/ Antwerp / Places to Visit / Jewish Quarter
The Jewish Quarter in Antwerp is often referred to as a Shtetl (Yiddish for village or small town) due to the high population of about 15000 Jews, several of them being Orthodox and Hasidic.
The Jewish Quarter in Antwerp is often referred to as a Shtetl (Yiddish for village or small town) due to the high population of about 15000 Jews, several of them being Orthodox and Hasidic. They have traditionally been engaged in the city's diamond business, the first Jews having arrived in 1492 from Spain and Portugal. The Jewish diamond shops can be found along Pelikaanstraat starting from the Central Station, and the community has settled in the vicinity. Walk around to see the kosher establishments, synagogues, schools and institutions. Highlights include the Eisenmann Synagogue on Oostenstraat, Hollandse Synagogue on Bouwmeesterstraat, and Beth Moshe Portuguese Synagogue in Hovenierstraat.
Antwerp's famous Diamantkwartier or Diamond District lies to the south and southwest of the central station, along Pelikaanstraat
Counted among the most beautiful railway stations in the world, the Antwerp Central Station is definitely worth visiting even if you are not arriving or leaving by train
The Antwerp Zoo is one of the oldest zoos in the world, dating back to 1843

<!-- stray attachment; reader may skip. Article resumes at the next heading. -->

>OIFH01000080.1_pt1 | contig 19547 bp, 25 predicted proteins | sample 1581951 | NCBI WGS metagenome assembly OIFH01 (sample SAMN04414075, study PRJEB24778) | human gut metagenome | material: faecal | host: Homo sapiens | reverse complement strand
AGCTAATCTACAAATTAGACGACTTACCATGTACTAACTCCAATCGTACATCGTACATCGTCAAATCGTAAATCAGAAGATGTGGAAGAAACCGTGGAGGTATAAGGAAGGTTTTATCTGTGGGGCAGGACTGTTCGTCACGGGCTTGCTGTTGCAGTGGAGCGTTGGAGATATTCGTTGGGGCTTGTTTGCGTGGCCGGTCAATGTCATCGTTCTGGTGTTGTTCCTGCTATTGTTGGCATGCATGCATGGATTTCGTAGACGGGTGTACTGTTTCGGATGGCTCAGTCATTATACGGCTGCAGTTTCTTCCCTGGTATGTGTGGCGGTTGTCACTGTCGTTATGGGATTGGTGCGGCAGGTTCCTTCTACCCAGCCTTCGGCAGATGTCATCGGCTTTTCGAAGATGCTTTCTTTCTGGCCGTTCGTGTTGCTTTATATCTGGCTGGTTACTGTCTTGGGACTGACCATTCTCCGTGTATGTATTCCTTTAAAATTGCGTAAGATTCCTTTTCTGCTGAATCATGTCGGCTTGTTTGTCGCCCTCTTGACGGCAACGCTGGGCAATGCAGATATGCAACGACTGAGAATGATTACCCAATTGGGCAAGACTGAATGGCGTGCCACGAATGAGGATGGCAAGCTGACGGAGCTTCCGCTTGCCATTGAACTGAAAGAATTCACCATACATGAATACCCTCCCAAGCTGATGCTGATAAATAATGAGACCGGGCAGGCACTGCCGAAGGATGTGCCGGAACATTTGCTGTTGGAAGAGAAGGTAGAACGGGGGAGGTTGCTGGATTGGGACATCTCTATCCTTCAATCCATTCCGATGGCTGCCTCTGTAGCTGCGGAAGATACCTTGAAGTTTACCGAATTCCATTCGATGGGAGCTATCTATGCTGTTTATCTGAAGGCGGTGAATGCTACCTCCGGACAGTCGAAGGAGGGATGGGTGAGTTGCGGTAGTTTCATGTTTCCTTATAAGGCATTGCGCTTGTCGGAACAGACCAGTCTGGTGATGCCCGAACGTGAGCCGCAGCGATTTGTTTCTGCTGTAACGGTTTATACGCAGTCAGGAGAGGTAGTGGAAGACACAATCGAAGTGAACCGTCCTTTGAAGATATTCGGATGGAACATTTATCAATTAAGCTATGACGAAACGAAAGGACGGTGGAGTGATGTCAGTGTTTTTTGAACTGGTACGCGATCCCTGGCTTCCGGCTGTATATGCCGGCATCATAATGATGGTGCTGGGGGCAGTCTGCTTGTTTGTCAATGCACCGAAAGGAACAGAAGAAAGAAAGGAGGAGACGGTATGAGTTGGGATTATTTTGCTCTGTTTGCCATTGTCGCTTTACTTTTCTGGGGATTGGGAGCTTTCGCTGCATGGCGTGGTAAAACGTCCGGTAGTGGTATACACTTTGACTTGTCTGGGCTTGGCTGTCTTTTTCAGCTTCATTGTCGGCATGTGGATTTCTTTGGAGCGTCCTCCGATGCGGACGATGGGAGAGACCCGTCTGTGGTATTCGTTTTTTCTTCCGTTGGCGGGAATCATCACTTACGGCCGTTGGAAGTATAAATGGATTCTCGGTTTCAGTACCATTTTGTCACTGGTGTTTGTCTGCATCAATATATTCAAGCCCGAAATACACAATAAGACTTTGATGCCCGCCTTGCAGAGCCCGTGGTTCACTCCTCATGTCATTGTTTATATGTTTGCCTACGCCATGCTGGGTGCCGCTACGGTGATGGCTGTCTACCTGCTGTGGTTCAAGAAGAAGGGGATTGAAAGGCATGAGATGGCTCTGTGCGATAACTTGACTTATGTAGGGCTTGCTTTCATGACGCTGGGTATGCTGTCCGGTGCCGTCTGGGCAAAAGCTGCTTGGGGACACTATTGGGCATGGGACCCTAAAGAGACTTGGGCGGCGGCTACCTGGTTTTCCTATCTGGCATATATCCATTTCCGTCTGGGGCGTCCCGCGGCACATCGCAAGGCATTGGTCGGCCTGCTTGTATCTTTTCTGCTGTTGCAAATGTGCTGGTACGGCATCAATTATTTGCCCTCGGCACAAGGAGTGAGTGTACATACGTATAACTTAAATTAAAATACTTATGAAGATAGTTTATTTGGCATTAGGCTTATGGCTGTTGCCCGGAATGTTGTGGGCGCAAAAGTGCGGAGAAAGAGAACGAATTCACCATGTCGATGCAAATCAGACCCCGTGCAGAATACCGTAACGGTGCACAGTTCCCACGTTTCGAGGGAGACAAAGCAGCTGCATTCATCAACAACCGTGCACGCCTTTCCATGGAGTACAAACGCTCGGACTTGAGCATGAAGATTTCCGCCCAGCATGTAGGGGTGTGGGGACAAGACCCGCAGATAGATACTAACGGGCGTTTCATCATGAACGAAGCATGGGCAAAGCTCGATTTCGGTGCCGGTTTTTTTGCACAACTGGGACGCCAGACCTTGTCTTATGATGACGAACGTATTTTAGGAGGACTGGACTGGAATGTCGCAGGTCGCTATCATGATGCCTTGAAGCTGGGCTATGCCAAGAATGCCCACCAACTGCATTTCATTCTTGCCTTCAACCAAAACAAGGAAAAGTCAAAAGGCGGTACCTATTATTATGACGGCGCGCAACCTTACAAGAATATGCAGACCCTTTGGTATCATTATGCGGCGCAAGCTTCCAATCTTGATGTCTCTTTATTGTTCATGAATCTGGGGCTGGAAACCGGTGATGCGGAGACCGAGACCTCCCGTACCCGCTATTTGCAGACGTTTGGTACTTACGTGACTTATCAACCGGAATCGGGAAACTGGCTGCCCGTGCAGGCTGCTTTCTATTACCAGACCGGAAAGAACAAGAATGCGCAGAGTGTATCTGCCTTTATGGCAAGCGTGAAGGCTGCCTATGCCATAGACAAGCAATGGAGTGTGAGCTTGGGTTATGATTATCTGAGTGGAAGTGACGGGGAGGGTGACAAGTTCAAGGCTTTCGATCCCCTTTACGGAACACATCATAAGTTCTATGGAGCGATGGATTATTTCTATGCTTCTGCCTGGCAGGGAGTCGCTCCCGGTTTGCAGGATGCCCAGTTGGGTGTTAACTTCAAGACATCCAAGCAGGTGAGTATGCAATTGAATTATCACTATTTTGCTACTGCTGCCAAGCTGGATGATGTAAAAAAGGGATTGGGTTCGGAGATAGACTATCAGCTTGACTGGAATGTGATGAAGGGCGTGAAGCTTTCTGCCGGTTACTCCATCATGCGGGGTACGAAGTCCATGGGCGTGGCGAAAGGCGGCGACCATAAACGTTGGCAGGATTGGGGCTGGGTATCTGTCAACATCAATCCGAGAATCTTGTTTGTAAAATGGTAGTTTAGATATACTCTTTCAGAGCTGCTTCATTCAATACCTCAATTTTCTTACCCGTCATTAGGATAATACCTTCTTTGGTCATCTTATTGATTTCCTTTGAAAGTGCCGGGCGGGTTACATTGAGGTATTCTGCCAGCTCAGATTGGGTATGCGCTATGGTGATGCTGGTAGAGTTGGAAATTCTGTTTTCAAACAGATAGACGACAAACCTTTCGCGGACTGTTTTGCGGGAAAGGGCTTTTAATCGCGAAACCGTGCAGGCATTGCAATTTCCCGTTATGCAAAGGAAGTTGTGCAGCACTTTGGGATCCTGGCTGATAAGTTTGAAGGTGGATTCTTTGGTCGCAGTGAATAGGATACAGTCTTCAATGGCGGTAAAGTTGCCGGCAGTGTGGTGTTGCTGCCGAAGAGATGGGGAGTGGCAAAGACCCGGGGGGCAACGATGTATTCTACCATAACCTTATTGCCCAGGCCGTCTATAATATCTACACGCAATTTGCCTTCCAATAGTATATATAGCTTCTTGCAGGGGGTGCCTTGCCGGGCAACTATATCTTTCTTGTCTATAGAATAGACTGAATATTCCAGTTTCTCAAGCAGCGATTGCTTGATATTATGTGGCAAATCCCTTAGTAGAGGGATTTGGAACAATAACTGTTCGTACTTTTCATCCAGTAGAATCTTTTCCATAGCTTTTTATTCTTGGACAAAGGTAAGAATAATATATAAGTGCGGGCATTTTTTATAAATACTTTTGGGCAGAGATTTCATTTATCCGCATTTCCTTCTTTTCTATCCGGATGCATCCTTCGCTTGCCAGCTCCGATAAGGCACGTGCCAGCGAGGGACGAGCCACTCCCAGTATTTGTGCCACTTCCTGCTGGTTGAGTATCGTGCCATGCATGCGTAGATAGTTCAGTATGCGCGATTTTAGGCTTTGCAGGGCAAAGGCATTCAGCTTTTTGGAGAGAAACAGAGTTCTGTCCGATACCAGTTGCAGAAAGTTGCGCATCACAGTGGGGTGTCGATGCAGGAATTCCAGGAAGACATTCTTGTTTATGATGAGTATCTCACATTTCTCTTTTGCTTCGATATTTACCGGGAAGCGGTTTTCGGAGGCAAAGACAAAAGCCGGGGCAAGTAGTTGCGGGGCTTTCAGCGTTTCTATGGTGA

The Aquatopia is an aquarium with over 10000 fishes and reptiles in the basement of the Radisson Blu hotel
Antwerp's Chinatown is situated along Van Wesenbekestraat
The Museum Ridder Smidt van Gelder houses the decorative art collection of Peter Smidt van Gelder (1878-1956) at his Beaux-Arts residence
The Begijnhof (Beguinage) was a monastery for beguines - women who lived like nuns without taking their vows
Bourla Theatre is a 19th century neo-classicist theatre building designed by architect Pierre Bourla
Meir is Antwerp's foremost shopping destination, lined with patrician Rococo buildings housing fashion boutiques and clothing retailers
Rubenshuis on the Wapper was the home and studio of acclaimed artist Peter Paul Rubens where he stayed from 1610 till his death in 1640